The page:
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That Wild Country: An Epic Journey through the Past, Present, and...
by Mark Kenyon

Language

English

Pages

277

Publication Date

December 01, 2019

Product Description
Customer Reviews
<p><b>From prominent outdoorsman and nature writer Mark Kenyon comes an engrossing reflection on the past and future battles over our most revered landscapes鈥擜merica鈥檚 public lands.</b></p><p>Every American is a public-land owner, inheritor to the largest public-land trust in the world. These vast expanses provide a home to wildlife populations, a vital source of clean air and water, and a haven for recreation.</p><p>Since its inception, however, America鈥檚 public land system has been embroiled in controversy鈥攃aught in the push and pull between the desire to develop the valuable resources the land holds or conserve them. Alarmed by rising tensions over the use of these lands, hunter, angler, and outdoor enthusiast Mark Kenyon set out to explore the spaces involved in this heated debate, and learn firsthand how they came to be and what their future might hold.</p><p>Part travelogue and part historical examination, <i>That Wild Country</i> invites readers on an intimate tour of the wondrous wild and public places that are a uniquely profound and endangered part of the American landscape.</p>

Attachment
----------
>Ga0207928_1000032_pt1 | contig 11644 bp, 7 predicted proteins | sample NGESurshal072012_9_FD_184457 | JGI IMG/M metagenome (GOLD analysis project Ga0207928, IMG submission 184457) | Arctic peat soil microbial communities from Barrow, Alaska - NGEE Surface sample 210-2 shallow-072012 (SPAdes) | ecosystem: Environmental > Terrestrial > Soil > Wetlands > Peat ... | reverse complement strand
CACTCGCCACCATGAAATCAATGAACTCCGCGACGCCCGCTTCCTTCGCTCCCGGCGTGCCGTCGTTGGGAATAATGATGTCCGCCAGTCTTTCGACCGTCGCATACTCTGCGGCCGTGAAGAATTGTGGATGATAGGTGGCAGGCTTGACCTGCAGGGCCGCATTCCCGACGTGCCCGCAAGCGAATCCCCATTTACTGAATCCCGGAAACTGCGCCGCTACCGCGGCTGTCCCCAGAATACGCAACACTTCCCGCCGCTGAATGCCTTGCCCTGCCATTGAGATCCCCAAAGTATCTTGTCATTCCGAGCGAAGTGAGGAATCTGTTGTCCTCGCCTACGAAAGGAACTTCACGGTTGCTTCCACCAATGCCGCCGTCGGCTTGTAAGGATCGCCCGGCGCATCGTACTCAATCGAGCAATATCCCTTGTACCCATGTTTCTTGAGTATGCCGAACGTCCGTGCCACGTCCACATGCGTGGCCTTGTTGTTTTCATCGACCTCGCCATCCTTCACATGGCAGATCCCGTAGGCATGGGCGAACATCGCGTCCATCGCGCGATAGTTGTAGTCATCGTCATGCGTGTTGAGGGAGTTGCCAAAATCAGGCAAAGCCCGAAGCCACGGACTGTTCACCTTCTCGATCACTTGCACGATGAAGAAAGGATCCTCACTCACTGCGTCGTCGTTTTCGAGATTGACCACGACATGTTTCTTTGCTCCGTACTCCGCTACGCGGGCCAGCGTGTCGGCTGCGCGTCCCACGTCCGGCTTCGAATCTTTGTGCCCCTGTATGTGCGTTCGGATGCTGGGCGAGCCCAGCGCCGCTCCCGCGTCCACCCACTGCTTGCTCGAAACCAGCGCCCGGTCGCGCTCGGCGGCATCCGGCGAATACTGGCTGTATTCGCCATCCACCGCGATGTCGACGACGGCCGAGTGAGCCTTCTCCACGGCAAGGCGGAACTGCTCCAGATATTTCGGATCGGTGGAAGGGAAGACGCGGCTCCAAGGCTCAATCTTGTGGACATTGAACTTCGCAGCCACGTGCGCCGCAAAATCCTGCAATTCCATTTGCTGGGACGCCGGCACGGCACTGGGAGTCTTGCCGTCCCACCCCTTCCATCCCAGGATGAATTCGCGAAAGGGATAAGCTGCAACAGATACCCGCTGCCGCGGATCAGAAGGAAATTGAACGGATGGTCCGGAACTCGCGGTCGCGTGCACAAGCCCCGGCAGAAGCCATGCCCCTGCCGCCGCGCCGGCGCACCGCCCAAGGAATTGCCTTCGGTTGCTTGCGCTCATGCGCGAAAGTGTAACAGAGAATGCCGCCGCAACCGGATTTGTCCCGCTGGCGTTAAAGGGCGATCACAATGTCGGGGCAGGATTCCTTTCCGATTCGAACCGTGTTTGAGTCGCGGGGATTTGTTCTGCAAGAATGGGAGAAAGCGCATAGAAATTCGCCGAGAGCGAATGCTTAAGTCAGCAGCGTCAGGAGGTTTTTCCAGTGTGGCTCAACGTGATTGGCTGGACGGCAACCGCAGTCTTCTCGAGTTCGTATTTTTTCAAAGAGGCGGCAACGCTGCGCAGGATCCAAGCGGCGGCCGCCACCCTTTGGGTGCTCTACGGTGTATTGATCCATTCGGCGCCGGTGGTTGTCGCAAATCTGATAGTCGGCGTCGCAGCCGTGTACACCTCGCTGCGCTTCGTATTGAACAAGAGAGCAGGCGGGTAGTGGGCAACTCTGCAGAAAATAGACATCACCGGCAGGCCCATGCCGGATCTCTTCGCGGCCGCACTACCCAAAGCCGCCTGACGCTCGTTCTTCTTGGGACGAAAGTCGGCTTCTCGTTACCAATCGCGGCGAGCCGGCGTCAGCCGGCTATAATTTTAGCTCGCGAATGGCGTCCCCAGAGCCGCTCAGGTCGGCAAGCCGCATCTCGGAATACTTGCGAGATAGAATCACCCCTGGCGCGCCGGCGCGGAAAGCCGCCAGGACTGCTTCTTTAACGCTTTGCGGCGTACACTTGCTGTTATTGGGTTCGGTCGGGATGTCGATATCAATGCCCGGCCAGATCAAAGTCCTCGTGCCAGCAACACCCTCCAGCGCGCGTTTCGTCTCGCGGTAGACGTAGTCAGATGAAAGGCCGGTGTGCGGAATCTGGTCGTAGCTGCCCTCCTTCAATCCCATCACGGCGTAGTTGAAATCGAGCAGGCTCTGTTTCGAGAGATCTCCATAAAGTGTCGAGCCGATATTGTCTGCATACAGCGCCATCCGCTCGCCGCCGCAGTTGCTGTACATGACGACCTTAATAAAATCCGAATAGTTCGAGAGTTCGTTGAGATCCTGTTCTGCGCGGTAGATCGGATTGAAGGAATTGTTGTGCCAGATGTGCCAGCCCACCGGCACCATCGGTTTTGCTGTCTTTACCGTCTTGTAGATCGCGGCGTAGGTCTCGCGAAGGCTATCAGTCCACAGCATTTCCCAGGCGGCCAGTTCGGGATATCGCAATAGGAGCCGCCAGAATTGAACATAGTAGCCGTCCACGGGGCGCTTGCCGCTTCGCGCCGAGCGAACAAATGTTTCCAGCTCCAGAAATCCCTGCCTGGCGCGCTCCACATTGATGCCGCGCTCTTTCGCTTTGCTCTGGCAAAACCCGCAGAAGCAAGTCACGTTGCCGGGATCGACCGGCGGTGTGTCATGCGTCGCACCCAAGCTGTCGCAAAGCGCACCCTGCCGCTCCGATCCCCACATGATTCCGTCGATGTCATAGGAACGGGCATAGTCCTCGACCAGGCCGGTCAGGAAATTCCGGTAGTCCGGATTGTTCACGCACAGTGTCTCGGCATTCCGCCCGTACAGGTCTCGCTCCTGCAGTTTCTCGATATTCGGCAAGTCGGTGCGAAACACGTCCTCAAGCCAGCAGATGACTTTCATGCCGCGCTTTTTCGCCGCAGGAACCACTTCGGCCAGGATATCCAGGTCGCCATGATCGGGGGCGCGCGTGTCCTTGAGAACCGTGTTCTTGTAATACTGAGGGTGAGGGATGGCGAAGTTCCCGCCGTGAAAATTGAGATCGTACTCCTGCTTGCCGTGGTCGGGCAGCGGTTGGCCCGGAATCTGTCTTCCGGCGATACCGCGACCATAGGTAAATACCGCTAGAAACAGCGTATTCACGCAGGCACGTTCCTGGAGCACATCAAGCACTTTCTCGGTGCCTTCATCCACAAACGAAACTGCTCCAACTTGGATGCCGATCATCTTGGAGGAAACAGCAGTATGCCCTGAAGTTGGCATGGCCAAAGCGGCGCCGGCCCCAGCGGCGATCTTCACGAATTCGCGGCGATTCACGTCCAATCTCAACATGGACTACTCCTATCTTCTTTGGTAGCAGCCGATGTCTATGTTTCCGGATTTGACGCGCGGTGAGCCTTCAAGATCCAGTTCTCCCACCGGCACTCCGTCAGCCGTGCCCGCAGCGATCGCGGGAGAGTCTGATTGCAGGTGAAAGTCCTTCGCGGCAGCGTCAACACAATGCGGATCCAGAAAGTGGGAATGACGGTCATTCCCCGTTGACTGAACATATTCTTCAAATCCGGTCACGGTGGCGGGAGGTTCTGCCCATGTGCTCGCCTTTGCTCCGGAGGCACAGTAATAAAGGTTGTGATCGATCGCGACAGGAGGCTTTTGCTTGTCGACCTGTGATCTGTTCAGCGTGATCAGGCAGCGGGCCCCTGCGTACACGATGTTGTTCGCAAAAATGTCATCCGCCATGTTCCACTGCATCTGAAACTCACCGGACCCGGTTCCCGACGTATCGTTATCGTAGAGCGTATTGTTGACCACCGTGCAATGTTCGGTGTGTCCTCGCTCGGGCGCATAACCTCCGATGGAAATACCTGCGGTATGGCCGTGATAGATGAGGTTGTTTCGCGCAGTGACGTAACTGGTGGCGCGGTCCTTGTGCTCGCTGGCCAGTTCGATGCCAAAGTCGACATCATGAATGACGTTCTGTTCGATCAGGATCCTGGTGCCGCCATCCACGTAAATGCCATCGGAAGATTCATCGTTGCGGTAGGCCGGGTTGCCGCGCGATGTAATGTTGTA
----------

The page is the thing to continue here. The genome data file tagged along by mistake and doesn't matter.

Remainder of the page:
Endurance: Shackleton's Incredible Voyage
by Alfred Lansing

Language

English

Pages

292

Publication Date

April 29, 2014

Product Description
Customer Reviews
<b>The harrowing tale of British explorer Ernest Shackleton's 1914 attempt to reach the South Pole, one of the greatest adventure stories of the modern age.</b><br /> <br />In August 1914, polar explorer Ernest Shackleton boarded the <i>Endurance </i>and set sail for Antarctica, where he planned to cross the last uncharted continent on foot. In January 1915, after battling its way through a thousand miles of pack ice and only a day's sail short of its destination, the <i>Endurance </i>became locked in an island of ice. Thus began the legendary ordeal of Shackleton and his crew of twenty-seven men. When their ship was finally crushed between two ice floes, they attempted a near-impossible journey over 850 miles of the South Atlantic's heaviest seas to the closest outpost of civilization.<br /> <br />In <i>Endurance</i>, the definitive account of Ernest Shackleton's fateful trip, Alfred Lansing brilliantly narrates the harrowing and miraculous voyage that has defined heroism for the modern age.<br />
Jungle of Stone: The Extraordinary Journey of John L. Stephens an...
by William Carlsen

Language

English

Pages

544

Publication Date

April 26, 2016

Product Description
Customer Reviews